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Don’t Fear Outlook in VDI Environments

Kraft Kennedy

5 min read

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Back in February I read a blog post from Andre Leibovici (VDI and Microsoft Outlook, analysing the variables), a very well known and respected expert in the virtualization and VDI community.  His article discussed the challenges in dealing with Outlook in VDI environments, including how to address OST/PST files and how searching is affected.  Although I’m a little late to the party here I thought I’d add my thoughts on this and make sure folks aren’t seeing this as a barrier to adopting VDI.

I recommend reading Andre’s post to get more information on this topic.  The short version is this – Exchange/Outlook best practices do not necessarily work in a VDI environment.

When using Outlook in an Exchange environment, it is recommended to use Cached Exchange Mode.  In this mode a copy of the user’s mailbox is downloaded into an OST file and stored offline on the user’s desktop.  This mode offers better performance for the end user and reduces utilization on the Exchange environment as well.  In addition, using Cached Exchange Mode allows users to use Outlook Instant Search for fast searching of items in their mailbox.  Instant Search works by indexing the contents of the OST file so all searches occur locally and not on the Exchange server, further improving performance and reducing utilization on Exchange.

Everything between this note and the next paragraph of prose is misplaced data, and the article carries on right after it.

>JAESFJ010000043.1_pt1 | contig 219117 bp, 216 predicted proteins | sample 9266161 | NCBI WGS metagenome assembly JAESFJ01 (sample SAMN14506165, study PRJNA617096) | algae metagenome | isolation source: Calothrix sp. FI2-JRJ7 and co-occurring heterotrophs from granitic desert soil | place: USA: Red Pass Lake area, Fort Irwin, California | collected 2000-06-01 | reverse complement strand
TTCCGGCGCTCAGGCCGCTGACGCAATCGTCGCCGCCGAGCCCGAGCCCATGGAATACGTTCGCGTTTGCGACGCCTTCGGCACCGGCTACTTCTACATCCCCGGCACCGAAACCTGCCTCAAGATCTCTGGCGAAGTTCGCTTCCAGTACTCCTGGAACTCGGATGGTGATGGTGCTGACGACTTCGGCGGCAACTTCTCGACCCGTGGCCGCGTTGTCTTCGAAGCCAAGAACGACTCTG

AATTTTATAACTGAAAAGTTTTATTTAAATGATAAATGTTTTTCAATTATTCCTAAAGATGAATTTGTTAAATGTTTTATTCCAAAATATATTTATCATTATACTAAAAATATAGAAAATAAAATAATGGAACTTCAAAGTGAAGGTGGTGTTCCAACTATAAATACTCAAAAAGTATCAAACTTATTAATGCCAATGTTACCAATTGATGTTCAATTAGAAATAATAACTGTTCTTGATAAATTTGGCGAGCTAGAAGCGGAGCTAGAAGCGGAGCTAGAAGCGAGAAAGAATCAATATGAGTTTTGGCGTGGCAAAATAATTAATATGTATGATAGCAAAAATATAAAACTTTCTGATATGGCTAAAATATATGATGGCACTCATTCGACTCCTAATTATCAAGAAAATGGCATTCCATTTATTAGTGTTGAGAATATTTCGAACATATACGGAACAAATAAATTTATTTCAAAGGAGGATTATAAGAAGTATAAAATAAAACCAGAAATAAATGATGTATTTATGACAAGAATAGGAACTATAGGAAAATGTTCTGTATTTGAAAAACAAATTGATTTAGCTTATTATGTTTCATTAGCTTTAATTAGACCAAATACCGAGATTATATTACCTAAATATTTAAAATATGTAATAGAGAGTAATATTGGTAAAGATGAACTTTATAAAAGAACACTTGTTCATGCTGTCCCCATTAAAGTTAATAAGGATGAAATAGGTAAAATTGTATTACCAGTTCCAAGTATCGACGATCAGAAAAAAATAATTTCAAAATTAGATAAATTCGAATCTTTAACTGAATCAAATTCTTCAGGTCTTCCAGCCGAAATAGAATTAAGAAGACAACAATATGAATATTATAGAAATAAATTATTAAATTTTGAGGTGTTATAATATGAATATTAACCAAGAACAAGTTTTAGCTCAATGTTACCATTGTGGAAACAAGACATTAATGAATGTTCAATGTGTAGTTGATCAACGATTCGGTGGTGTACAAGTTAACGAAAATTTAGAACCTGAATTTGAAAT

VDI environments that we see at our clients are typically configured as non-persistent or floating pools of desktops.  That is, each user connects to a pool of identical desktops and grabs whatever desktop is available.  When the user logs off, any changes written to the VDI desktop are discarded and the desktop returns to a pristine state.  There are mechanisms and tools in place to make sure user data is retained at logoff.

So if user data is retained at logoff, why can’t we use Cached Exchange Mode in non-persistent VDI environments?

    • The OST file is equal in size to the user’s mailbox so storing a 15-30GB OST (not unusual at our clients) is not that practical from a performance or storage perspective.  If this data is being stored on the SAN, then you’re essentially doubling your Exchange storage (which may already be doubled or tripled if you’re using Exchange 2010 w/ DAGs).  In addition, the length of time it would take to download that file every time and the I/O impact that would cause makes it completely impractical.